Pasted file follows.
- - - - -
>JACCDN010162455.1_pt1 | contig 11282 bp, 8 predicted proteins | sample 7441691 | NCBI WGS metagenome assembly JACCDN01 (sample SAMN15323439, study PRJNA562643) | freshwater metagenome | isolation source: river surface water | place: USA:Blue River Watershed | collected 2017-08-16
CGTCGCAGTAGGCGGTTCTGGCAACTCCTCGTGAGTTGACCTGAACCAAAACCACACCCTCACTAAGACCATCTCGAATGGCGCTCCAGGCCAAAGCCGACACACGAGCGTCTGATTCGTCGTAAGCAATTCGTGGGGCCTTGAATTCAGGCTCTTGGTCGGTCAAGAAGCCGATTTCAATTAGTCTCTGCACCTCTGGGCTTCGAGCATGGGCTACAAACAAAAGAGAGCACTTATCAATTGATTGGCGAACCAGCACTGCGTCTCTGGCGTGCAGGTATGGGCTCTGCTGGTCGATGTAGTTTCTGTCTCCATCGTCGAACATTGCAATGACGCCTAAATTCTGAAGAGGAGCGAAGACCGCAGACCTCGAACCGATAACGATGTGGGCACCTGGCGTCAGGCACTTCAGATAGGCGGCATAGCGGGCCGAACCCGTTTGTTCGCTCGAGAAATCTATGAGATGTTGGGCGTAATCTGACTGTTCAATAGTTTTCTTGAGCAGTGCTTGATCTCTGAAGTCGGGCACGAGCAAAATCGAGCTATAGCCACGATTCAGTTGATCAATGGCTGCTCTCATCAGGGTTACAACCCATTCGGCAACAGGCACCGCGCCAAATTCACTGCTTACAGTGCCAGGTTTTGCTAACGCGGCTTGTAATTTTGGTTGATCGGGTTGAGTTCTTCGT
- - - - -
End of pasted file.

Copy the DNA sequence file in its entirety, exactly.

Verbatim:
>JACCDN010162455.1_pt1 | contig 11282 bp, 8 predicted proteins | sample 7441691 | NCBI WGS metagenome assembly JACCDN01 (sample SAMN15323439, study PRJNA562643) | freshwater metagenome | isolation source: river surface water | place: USA:Blue River Watershed | collected 2017-08-16
CGTCGCAGTAGGCGGTTCTGGCAACTCCTCGTGAGTTGACCTGAACCAAAACCACACCCTCACTAAGACCATCTCGAATGGCGCTCCAGGCCAAAGCCGACACACGAGCGTCTGATTCGTCGTAAGCAATTCGTGGGGCCTTGAATTCAGGCTCTTGGTCGGTCAAGAAGCCGATTTCAATTAGTCTCTGCACCTCTGGGCTTCGAGCATGGGCTACAAACAAAAGAGAGCACTTATCAATTGATTGGCGAACCAGCACTGCGTCTCTGGCGTGCAGGTATGGGCTCTGCTGGTCGATGTAGTTTCTGTCTCCATCGTCGAACATTGCAATGACGCCTAAATTCTGAAGAGGAGCGAAGACCGCAGACCTCGAACCGATAACGATGTGGGCACCTGGCGTCAGGCACTTCAGATAGGCGGCATAGCGGGCCGAACCCGTTTGTTCGCTCGAGAAATCTATGAGATGTTGGGCGTAATCTGACTGTTCAATAGTTTTCTTGAGCAGTGCTTGATCTCTGAAGTCGGGCACGAGCAAAATCGAGCTATAGCCACGATTCAGTTGATCAATGGCTGCTCTCATCAGGGTTACAACCCATTCGGCAACAGGCACCGCGCCAAATTCACTGCTTACAGTGCCAGGTTTTGCTAACGCGGCTTGTAATTTTGGTTGATCGGGTTGAGTTCTTCGT